Take a moment during your next road trip in The Last Frontier to thank the Alaska Road Commission. Established in January 1905 and in charge of road development until shortly before statehood, the ARC is responsible for much of the major road network that spans Alaska today.
Before the ARC, Alaska was mostly roadless. Alaska Natives traversed the state across a network of trails and waterways. When Russians colonized the land they didn’t venture far inland, sticking mainly to the coast where valuable furs were abundant. When the United States purchased Alaska from Russia in 1867, less than five miles of wagon roads existed in the territory, according to a report prepared for the Alaska Department of Transportation.
Over the ensuing decades, the majority of road building took place around Sitka. The federal government did, however, spend money for crews to survey interior Alaska. That information became crucial in later transportation development. When gold strikes in the north drove population growth and successful miners bemoaned the lack of infrastructure, the government was spurred into taking action.
A delegation sent by the U.S. Senate Committee on Territories traveled to Alaska, from southeast to the Aleutians and up to the northern Pacific, taking stock of transportation in the state and speaking to residents about their concerns. The delegation made transportation recommendations upon their return, and in January 1905, Congress approved the creation of the Board of Road Commissioners for Alaska, more commonly known as the Alaska Road Commission.
Early years of the Alaska Road Commission
The Alaska Road Commission started working quickly, constructing roads and upgrading existing trails. Much of the focus for road building in the early years was to provide transportation to active mining areas and the towns that sprung up with them. As such, the Fairbanks-Valdez route was considered the most important transportation corridor in the territory. It linked the coastal port of Valdez with the interior mining towns and was seen as the main artery from which other routes could be built. The Fairbanks-Valdez trail had been constructed between 1899 and 1901 primarily as a way to link Valdez and the town of Eagle. By the time the Alaska Road Commission was established, Fairbanks had usurped Eagle as the interior’s dominant town. Most of the funds spent by the ARC in the first five years were to upgrade the trail between Valdez and Fairbanks to a wagon route.
Funding was difficult for the ARC in the early years. The majority of the commission’s funding came from the federal government, but some was supplied by Alaska. In 1904, a law was passed that required men who had lived in Alaska for more than 30 days to spend two, eight-hour days each year assisting with road construction or pay an $8 tax that would be used to fund roads. That law stood until after Alaska was established as a territory in 1912, and the territorial government changed the rule to a flat tax of $4 for every man in Alaska.
Alaska’s geography and climate also proved a challenge for the ARC. Engineers from the Lower 48 hired to build roads in the north were plagued by permafrost and muskeg. While it was decades before engineers optimized road construction over permafrost, builders used a variety of tactics to make the roads as stable as possible during the early 20th century. Most common was corduroy road construction, which involves creating a mat of boards on the ground to provide support.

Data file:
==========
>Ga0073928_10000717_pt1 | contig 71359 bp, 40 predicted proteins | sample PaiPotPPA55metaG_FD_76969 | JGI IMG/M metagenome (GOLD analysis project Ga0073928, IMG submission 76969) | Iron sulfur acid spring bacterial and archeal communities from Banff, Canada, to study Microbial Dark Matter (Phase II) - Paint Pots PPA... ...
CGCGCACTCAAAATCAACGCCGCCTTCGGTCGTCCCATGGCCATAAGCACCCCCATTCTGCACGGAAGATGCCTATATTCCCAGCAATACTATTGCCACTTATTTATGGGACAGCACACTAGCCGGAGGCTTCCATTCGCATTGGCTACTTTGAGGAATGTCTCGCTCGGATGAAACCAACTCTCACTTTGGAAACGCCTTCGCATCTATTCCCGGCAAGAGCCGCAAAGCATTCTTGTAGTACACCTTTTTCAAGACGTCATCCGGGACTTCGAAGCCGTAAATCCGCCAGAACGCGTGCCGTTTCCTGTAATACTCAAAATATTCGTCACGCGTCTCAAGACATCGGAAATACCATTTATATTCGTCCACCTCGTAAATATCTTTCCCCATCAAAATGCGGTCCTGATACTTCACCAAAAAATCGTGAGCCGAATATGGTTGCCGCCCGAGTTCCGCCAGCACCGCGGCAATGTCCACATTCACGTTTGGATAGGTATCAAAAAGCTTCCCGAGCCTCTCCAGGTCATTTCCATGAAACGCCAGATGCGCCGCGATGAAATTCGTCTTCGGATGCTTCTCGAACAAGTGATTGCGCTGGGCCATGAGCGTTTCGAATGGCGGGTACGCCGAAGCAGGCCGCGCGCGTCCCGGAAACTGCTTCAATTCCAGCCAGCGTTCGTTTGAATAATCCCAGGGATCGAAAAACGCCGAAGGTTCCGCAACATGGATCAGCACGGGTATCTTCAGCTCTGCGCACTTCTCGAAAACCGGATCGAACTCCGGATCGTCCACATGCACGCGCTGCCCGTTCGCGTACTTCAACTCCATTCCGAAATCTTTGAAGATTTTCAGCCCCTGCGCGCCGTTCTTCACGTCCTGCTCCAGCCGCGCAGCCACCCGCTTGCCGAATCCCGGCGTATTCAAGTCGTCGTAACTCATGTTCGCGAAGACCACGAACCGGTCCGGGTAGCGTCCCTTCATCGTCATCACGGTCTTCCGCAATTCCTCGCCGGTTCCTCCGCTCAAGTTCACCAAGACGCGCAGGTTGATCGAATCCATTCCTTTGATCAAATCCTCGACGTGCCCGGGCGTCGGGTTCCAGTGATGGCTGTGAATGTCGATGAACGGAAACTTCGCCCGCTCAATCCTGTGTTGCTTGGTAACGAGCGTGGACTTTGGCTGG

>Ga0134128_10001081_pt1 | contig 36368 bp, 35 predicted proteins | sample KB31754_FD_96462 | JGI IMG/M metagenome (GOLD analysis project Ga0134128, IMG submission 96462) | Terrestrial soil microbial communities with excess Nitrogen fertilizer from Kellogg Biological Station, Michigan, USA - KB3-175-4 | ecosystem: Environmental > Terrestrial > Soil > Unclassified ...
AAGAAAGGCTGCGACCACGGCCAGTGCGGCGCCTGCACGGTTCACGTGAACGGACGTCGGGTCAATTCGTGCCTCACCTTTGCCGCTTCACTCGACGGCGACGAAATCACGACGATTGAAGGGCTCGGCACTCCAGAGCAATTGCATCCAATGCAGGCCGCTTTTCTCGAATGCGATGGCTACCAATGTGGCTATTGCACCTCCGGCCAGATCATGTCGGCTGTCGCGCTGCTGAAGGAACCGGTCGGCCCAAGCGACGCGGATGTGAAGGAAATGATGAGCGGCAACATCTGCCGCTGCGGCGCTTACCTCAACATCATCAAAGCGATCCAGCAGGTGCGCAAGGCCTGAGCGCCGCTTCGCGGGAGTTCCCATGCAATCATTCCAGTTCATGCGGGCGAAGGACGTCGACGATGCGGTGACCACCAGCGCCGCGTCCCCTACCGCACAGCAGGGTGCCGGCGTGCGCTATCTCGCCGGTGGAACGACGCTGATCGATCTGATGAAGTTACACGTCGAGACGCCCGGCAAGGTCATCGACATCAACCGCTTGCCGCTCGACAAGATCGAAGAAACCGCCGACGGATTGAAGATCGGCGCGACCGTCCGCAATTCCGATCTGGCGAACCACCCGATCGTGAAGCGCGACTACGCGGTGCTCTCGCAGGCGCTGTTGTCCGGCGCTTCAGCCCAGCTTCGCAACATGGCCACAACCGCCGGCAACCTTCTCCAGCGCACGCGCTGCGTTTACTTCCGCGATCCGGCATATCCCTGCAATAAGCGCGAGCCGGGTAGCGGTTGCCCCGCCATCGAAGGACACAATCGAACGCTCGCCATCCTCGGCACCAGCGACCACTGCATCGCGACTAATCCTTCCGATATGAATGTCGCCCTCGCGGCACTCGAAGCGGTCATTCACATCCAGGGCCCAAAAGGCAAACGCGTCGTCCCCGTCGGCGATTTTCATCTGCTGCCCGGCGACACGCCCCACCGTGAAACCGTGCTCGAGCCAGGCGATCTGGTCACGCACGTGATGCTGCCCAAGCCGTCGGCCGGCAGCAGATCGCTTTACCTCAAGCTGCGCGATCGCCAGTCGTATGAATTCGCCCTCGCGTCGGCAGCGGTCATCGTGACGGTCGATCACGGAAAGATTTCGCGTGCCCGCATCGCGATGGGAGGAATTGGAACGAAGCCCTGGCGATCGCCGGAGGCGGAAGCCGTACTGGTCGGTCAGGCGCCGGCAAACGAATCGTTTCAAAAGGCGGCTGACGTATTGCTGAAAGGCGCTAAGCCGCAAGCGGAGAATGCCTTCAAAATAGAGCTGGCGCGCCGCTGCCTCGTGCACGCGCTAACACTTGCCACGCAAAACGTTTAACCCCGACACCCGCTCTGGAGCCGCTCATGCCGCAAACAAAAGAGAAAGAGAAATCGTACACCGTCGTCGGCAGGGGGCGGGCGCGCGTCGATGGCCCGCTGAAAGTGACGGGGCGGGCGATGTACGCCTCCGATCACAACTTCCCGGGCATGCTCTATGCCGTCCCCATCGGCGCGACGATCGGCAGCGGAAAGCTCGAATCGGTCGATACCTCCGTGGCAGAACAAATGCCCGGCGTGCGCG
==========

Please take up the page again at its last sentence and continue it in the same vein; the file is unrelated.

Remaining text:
In 1908, shortly after the formation of the Alaska Road commission, Henry Ford started producing the Model T. The mass-produced car was the first automobile affordable to working class citizens and it caused a spike in the number of cars driven in the United States. Only about 55,000 cars were being used in the U.S. in 1905, but by 1910 that number was around half a million.
Despite the increase of cars in the contiguous U.S., the ARC didn’t build roads suitable for automobiles in the beginning. The ARC had three types of road classifications: a wagon road, winter sled road, and dog-team and pack trail.
It wasn’t until the 1920s that the ARC upgraded the Valdez to Fairbanks route to motor vehicle standards. While the majority of Alaska’s recognizable roadways today have their origins in ARC work prior to 1917, the ’20s brought some notable road projects. The ARC entered an agreement with the Department of the Interior to construct roads in the Sitka Historical Monument and Denali National Park. There was also more construction to agricultural areas in the ’20s, and by the middle of the decade Wasilla — an area with both agriculture and mineral development — had a more extensive road system than Anchorage.
Alaska didn’t see the same boom in infrastructure construction that other areas of the nation experienced in the 1930s thanks to federal spending through the New Deal. It wasn’t until World War II that Alaska’s infrastructure was transformed.
WWII transformed Alaska
World War II caused federal leaders to realize Alaska’s location made it an important place for national defense. That opened financial coffers and money began to flow into upgrading and expanding Alaska’s transportation corridors. During the war years about $600 million was spent on transportation projects in Alaska, more than 20 times what had been spent over the previous 70 years.
The result was 1,000 miles of new roads in the state, more reliable year-round routes, and—most famously—a highway that connected Alaska to the rest of the country.
In 1956 Alaska was included in the Federal Highway Act for the first time and the Alaska Road Commission’s contributions to transportation in the state ended. Today, Alaska’s roads are managed by a mix of federal, state, and local entities, as well as Alaska Native organizations.